The conversion of Irvin to strong-side linebacker appears fully underway as well. He lined up at "SAM" linebacker throughout practice as well as putting his hand on the ground in his traditional pass-rushing role.
It will be interesting to see if Irvin takes on a more traditional role of a SAM linebacker as opposed to what Cliff Avril was saying in regards to only playing on the line. If Irvin has the athleticism to play in over fronts as a SAM 'backer - dropping in coverage, running with tight ends, backs, or receivers - while still playing the run and blitzing from time to time, that's a pretty versatile weapon for Quinn to use on defense.
Williams added an interesting note - something that Carroll has hinted at in the past:
Mike Morgan looks like he's added a few pounds, and worked as a Leo defensive end with the second unit defense.
Morgan had been playing mostly as a SAM linebacker and even got a start this past year against the Jets. However, if you listen to the way that Carroll and Quinn have been describing the LEO and SAM during this offseason, it's almost like they're expecting all their SAM linebackers to be able to pay LEO and visa versa - just another way to build in depth and versatility.
Morgan certainly is the LEO type except for his weight - at 6'3, 225 - he ran a 4.45 coming out of USC witha sub-7.0 3-cone drill and a 4.26 short shuttle - all very fast times for a player his size. If he has indeed put on a few pounds, he could provide depth as a LEO/LB hybrid in the case that Ty Powell, Kenneth Boatright, or any of the other defensive end prospects don't light things up in training camp.
Lynch was the only Seahawk to miss the OTA, apart from Chris Clemons, who is rehabbing his ACL down in his home-state of Georgia. While this is certainly annoying on the surface, from what word is going around, it's because Lynch is in a very intensive training program down in California that he wants to adhere to strictly. I seem to remember Lynch missing OTAs here and there last season as well so ultimately it's not that big of a deal.
These tweets eased my apprehension a bit too.
Asked a source what Marshawn Lynch is doing instead of OTAs in Seattle: "Working his (butt) off like he always does." All right, then.— Ian Rapoport (@RapSheet) May 21, 2013
Marshawn Lynch doesn't have any issues with Seahawks. He's working out in the Bay Area, as has been his m.o. Missing a few OTAs nothing new.— Albert Breer (@AlbertBreer) May 21, 2013
In his place, Robert Turbin got reps with the ones at practice, per reports, and Spencer Ware got time at both fullback and halfback. Christine Michael sat out with a hamstring issue. Hopefully that's not a recurring injury.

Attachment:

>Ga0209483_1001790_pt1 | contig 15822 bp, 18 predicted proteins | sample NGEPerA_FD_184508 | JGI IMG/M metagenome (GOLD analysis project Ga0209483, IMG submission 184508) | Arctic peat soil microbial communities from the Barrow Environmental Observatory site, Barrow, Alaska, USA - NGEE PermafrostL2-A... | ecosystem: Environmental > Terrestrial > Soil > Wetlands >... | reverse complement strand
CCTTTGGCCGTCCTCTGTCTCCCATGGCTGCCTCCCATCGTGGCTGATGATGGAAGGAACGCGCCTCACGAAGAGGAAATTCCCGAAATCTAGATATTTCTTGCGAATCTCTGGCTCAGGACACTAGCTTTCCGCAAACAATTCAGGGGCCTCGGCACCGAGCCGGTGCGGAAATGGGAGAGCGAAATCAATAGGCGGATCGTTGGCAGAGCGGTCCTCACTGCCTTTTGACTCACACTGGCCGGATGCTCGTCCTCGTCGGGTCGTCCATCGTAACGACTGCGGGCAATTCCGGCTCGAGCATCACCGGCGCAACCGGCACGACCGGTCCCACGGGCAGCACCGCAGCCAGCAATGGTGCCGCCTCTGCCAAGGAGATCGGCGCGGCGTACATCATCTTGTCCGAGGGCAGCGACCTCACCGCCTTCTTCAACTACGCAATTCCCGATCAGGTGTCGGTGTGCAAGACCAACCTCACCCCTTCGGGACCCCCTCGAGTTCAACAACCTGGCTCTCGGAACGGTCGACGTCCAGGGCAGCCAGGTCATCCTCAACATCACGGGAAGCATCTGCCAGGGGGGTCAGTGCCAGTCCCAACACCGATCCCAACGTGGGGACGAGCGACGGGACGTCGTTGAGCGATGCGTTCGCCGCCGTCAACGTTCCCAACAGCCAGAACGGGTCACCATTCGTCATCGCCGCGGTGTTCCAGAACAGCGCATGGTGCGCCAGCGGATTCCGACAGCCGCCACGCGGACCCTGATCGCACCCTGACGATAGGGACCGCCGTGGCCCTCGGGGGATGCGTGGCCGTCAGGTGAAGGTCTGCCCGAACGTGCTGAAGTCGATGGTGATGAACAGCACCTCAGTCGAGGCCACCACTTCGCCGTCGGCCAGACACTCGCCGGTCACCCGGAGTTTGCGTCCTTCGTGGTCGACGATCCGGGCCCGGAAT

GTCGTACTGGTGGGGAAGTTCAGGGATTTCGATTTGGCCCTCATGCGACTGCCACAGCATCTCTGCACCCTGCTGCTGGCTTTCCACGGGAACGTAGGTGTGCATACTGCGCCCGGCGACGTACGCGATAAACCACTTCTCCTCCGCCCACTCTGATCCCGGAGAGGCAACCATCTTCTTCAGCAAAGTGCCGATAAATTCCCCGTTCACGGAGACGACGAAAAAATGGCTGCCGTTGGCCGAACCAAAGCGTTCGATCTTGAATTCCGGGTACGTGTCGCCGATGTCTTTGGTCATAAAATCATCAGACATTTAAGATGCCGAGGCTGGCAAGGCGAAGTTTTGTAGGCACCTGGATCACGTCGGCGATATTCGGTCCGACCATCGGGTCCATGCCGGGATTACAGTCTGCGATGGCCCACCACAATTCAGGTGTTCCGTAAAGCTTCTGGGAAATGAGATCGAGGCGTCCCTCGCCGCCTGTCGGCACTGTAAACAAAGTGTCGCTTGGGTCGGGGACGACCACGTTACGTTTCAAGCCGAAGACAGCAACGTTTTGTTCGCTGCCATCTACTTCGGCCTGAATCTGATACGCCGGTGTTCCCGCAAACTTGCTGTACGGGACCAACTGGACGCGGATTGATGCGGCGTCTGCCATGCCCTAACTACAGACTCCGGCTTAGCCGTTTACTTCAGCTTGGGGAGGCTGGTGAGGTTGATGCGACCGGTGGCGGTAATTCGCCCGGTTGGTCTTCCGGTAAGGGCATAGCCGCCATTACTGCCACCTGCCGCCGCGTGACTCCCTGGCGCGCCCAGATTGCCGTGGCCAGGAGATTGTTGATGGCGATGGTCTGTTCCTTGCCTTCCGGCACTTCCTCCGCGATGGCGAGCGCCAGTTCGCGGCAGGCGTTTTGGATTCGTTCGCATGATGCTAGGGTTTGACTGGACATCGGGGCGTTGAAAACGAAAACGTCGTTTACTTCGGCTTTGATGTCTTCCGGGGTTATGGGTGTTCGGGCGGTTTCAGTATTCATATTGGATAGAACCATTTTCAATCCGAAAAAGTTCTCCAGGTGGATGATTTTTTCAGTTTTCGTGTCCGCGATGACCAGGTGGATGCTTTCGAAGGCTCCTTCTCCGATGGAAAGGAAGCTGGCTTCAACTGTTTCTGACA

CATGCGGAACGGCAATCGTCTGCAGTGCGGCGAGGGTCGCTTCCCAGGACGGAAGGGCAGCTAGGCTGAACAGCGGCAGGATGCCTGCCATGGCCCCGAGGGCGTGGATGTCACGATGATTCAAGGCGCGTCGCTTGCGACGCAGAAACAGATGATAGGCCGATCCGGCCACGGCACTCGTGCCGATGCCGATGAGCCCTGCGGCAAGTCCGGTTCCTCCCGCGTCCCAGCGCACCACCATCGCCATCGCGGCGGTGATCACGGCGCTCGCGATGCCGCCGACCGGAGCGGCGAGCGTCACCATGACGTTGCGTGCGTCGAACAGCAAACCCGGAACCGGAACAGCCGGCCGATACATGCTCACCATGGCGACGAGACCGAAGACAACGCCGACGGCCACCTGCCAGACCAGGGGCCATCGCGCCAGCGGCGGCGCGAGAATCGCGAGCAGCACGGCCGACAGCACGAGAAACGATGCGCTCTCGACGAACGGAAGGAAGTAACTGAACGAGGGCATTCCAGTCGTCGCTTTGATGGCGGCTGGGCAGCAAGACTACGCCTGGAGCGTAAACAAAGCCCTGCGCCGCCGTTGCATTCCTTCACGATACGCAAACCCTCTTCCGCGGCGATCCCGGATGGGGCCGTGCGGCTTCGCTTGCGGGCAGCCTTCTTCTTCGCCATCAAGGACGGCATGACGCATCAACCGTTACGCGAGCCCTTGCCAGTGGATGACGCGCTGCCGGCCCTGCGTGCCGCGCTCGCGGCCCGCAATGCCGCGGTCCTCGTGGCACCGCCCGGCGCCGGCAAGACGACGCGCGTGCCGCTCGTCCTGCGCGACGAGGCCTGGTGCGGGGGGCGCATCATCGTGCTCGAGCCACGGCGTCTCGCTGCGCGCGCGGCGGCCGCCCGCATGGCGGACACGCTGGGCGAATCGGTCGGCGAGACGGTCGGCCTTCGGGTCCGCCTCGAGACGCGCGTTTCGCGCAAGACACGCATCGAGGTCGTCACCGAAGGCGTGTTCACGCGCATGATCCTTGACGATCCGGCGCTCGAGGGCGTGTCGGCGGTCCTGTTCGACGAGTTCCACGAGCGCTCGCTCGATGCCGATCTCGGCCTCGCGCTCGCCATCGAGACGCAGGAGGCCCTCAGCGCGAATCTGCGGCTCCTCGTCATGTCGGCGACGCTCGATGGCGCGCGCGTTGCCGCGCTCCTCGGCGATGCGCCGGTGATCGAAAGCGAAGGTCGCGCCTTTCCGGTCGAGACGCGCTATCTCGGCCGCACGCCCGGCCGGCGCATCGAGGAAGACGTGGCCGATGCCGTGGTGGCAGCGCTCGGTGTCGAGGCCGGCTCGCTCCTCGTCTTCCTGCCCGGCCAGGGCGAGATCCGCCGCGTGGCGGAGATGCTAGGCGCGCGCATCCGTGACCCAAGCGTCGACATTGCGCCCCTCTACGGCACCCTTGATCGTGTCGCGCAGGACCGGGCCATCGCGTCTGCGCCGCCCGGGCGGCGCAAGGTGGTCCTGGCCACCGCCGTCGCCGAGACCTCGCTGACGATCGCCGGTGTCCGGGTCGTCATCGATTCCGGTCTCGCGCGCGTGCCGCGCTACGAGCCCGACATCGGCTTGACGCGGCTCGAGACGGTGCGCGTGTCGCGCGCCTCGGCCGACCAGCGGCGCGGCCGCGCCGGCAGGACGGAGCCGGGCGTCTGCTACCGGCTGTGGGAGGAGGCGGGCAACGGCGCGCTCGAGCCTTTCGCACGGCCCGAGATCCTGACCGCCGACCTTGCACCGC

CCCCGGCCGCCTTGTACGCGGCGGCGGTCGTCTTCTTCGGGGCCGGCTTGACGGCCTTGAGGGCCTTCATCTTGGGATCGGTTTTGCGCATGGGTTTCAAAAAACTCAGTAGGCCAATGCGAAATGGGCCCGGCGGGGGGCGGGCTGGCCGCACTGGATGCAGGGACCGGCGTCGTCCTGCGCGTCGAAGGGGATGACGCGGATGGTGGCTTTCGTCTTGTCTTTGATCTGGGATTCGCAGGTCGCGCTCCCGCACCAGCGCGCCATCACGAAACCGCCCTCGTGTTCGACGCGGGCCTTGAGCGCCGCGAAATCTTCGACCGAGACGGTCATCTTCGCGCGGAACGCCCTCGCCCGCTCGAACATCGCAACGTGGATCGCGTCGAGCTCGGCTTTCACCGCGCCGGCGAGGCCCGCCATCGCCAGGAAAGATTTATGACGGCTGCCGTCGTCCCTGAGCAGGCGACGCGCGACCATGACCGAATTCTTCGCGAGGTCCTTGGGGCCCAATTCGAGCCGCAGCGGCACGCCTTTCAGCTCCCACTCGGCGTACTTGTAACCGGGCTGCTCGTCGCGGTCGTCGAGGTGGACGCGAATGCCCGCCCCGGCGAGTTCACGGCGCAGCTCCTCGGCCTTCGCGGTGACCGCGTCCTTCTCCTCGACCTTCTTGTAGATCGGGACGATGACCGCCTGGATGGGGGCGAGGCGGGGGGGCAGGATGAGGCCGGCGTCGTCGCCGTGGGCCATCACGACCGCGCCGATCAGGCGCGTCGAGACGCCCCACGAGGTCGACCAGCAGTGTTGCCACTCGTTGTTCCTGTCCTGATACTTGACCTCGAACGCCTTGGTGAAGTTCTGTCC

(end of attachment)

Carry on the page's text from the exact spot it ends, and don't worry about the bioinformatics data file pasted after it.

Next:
Right tackle Breno Giacomini participated fully, after being limited in Phase 2 of the offseason program following elbow surgery. His returned allowed the No. 1 offense to field the same line that closed last season - Pro Bowl left tackle Russell Okung, left guard Paul McQuistan, All-Pro center Max Unger, right guard J.R. Sweezy and Giacomini.
Comprising the second unit, from left tackle to right: Mike Person, who had been working for Giacomini with the No. 1 line; Rishaw Johnson, Lemuel Jeanpierre, John Moffitt and Michael Bowie. In the third unit: Alvin Bailey, Johnson, Jared Smith, Ryan Seymour and Jordon Roussos.
With James Carpenter still being eased back into things, Paul McQuistan sticks as the starter at left guard and perhaps unsurprisingly, it would appear J.R. Sweezy still may have a leg up on the competition at right guard (though, let's be honest, the depth charts at these things mean almost nothing. It's something to talk about anyway).
Of more interest to me, though, is where the Seahawks are playing some of their young guys. Tidbits I found interesting were the fact that as of right now, the totally unknown quantity that is Michael Person would be your backup left tackle if the season began tomorrow. Person was a draft pick by the Niners, spent his rookie season on their 53-man roster, and was cut at the end of training camp last season. He was then picked up on waivers by the Colts who cut him after one week. He signed to be on the Hawks practice squad the week of the Packers game and was added to the active roster after the Lions game (h/t to smokeydesperado91 for the background on that). Person was on the Seahawks' active roster for a large portion of last season, but yet I seriously can't remember ever even seeing him. I'm assuming the team is high on him though, and this serves as pretty strong evidence. Perhaps Person is slated to replace Frank Omiyale as a swing tackle this year.
Looks like Rishaw Johnson got time mostly at left guard in both the 2nd and 3rd units - insurance/backup for McQuistan and Carpenter I would guess, and interestingly enough, Alvin Bailey, a college guard, is indeed slated as a tackle - seeing time as the third unit's blindside protector. Seattle really needs an additional swing tackle or two so Michael Bowie, Mike Person, and Alvin Bailey can follow in McQuistan's excellent footsteps, either this year or next.
Several beat reporters - Dave Boling, Curtis Crabtree, & Eric Williams all remarked in their practice reports that Josh Portis looked like the best of the backups. But, then he was promptly cut this morning, likely due to his recent DUI arrest (despite what his agent will tell you, he was indeed arrested and charged). I would assume he was brought back to the team on a probationary style contract - one-strike-you're-out - and well, this arrest looks to have ended his time with the team.
From reports, Anthony McCoy sprained his ankle and was carted off the field. On the other hand, there was no word that Zach Miller was limited in any way out there, so maybe there's hope that his torn plantar fascia, suffered in the loss to Atlanta in the Playoffs, may have healed up a bit (no news is good news?). If so, that could be a big deal.
Similarly, there was no report of injury for Red Bryant, who also suffered from plantar fasciitis last year and that injury really affected his game. Hopefully things are back to normal for him with that.
Tharold Simon was limited with a foot injury, and apparently Sidney Rice watched a lot of the practice from the sideline. K.J. Wright appeared to have a cast on his left hand, but took part in practice nonetheless.
Definitely worth watching this video: Seahawks Daily - OTAs Begin